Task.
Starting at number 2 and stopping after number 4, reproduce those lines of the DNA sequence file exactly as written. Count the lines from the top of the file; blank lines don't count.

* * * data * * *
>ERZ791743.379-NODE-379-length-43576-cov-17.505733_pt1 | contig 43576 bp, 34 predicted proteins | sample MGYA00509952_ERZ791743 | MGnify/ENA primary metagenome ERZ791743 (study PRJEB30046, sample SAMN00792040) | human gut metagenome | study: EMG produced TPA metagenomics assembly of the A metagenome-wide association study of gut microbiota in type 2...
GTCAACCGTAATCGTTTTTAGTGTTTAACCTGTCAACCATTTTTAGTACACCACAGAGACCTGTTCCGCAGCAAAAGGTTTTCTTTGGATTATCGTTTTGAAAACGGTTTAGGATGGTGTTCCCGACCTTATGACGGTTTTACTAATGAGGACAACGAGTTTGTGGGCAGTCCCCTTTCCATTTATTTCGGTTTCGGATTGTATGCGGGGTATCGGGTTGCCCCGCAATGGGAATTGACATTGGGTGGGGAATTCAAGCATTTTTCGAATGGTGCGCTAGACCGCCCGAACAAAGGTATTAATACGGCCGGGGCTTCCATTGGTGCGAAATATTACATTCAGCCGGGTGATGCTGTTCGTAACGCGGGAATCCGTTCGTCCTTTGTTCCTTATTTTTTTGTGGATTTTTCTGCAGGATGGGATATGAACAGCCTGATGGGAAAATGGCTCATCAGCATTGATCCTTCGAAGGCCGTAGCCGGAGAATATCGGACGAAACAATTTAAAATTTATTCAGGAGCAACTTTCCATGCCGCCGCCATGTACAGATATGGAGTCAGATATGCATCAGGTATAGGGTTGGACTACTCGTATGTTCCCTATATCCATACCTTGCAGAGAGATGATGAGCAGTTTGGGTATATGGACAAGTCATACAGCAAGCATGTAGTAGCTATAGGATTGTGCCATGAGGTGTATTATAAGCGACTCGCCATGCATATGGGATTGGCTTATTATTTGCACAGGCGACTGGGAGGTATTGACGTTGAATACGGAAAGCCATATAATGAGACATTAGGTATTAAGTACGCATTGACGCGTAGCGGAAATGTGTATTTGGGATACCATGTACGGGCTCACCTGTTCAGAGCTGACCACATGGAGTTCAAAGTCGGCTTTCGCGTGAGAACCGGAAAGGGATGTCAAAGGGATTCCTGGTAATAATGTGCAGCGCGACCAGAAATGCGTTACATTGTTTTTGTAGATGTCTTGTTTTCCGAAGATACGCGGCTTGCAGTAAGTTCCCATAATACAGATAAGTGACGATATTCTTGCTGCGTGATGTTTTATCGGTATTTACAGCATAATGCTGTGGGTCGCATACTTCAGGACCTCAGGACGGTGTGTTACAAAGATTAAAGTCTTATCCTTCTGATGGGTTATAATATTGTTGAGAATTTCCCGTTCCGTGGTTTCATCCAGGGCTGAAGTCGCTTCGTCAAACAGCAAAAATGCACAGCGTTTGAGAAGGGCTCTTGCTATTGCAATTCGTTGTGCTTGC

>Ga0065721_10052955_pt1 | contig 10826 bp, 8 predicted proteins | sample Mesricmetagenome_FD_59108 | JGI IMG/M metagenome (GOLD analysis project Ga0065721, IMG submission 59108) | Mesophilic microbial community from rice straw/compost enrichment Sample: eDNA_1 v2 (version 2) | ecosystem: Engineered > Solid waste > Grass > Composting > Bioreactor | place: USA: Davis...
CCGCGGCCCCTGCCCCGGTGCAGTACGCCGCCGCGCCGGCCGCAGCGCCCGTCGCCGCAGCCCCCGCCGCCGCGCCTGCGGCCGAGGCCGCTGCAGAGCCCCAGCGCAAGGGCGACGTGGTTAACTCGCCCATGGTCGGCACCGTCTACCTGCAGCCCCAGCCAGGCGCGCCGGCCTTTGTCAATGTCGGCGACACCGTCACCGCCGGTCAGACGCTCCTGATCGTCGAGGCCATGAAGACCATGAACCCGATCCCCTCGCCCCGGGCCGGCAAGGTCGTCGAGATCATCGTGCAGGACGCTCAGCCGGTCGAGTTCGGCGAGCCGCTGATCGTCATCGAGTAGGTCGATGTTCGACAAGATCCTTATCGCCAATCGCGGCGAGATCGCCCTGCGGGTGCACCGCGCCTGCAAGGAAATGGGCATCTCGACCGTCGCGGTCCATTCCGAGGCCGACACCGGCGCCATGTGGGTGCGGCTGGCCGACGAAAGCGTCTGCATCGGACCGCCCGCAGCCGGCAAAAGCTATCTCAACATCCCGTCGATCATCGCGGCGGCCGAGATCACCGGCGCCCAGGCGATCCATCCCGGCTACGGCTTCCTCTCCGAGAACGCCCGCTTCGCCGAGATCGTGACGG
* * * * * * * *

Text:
GTCAACCGTAATCGTTTTTAGTGTTTAACCTGTCAACCATTTTTAGTACACCACAGAGACCTGTTCCGCAGCAAAAGGTTTTCTTTGGATTATCGTTTTGAAAACGGTTTAGGATGGTGTTCCCGACCTTATGACGGTTTTACTAATGAGGACAACGAGTTTGTGGGCAGTCCCCTTTCCATTTATTTCGGTTTCGGATTGTATGCGGGGTATCGGGTTGCCCCGCAATGGGAATTGACATTGGGTGGGGAATTCAAGCATTTTTCGAATGGTGCGCTAGACCGCCCGAACAAAGGTATTAATACGGCCGGGGCTTCCATTGGTGCGAAATATTACATTCAGCCGGGTGATGCTGTTCGTAACGCGGGAATCCGTTCGTCCTTTGTTCCTTATTTTTTTGTGGATTTTTCTGCAGGATGGGATATGAACAGCCTGATGGGAAAATGGCTCATCAGCATTGATCCTTCGAAGGCCGTAGCCGGAGAATATCGGACGAAACAATTTAAAATTTATTCAGGAGCAACTTTCCATGCCGCCGCCATGTACAGATATGGAGTCAGATATGCATCAGGTATAGGGTTGGACTACTCGTATGTTCCCTATATCCATACCTTGCAGAGAGATGATGAGCAGTTTGGGTATATGGACAAGTCATACAGCAAGCATGTAGTAGCTATAGGATTGTGCCATGAGGTGTATTATAAGCGACTCGCCATGCATATGGGATTGGCTTATTATTTGCACAGGCGACTGGGAGGTATTGACGTTGAATACGGAAAGCCATATAATGAGACATTAGGTATTAAGTACGCATTGACGCGTAGCGGAAATGTGTATTTGGGATACCATGTACGGGCTCACCTGTTCAGAGCTGACCACATGGAGTTCAAAGTCGGCTTTCGCGTGAGAACCGGAAAGGGATGTCAAAGGGATTCCTGGTAATAATGTGCAGCGCGACCAGAAATGCGTTACATTGTTTTTGTAGATGTCTTGTTTTCCGAAGATACGCGGCTTGCAGTAAGTTCCCATAATACAGATAAGTGACGATATTCTTGCTGCGTGATGTTTTATCGGTATTTACAGCATAATGCTGTGGGTCGCATACTTCAGGACCTCAGGACGGTGTGTTACAAAGATTAAAGTCTTATCCTTCTGATGGGTTATAATATTGTTGAGAATTTCCCGTTCCGTGGTTTCATCCAGGGCTGAAGTCGCTTCGTCAAACAGCAAAAATGCACAGCGTTTGAGAAGGGCTCTTGCTATTGCAATTCGTTGTGCTTGC

>Ga0065721_10052955_pt1 | contig 10826 bp, 8 predicted proteins | sample Mesricmetagenome_FD_59108 | JGI IMG/M metagenome (GOLD analysis project Ga0065721, IMG submission 59108) | Mesophilic microbial community from rice straw/compost enrichment Sample: eDNA_1 v2 (version 2) | ecosystem: Engineered > Solid waste > Grass > Composting > Bioreactor | place: USA: Davis...
CCGCGGCCCCTGCCCCGGTGCAGTACGCCGCCGCGCCGGCCGCAGCGCCCGTCGCCGCAGCCCCCGCCGCCGCGCCTGCGGCCGAGGCCGCTGCAGAGCCCCAGCGCAAGGGCGACGTGGTTAACTCGCCCATGGTCGGCACCGTCTACCTGCAGCCCCAGCCAGGCGCGCCGGCCTTTGTCAATGTCGGCGACACCGTCACCGCCGGTCAGACGCTCCTGATCGTCGAGGCCATGAAGACCATGAACCCGATCCCCTCGCCCCGGGCCGGCAAGGTCGTCGAGATCATCGTGCAGGACGCTCAGCCGGTCGAGTTCGGCGAGCCGCTGATCGTCATCGAGTAGGTCGATGTTCGACAAGATCCTTATCGCCAATCGCGGCGAGATCGCCCTGCGGGTGCACCGCGCCTGCAAGGAAATGGGCATCTCGACCGTCGCGGTCCATTCCGAGGCCGACACCGGCGCCATGTGGGTGCGGCTGGCCGACGAAAGCGTCTGCATCGGACCGCCCGCAGCCGGCAAAAGCTATCTCAACATCCCGTCGATCATCGCGGCGGCCGAGATCACCGGCGCCCAGGCGATCCATCCCGGCTACGGCTTCCTCTCCGAGAACGCCCGCTTCGCCGAGATCGTGACGG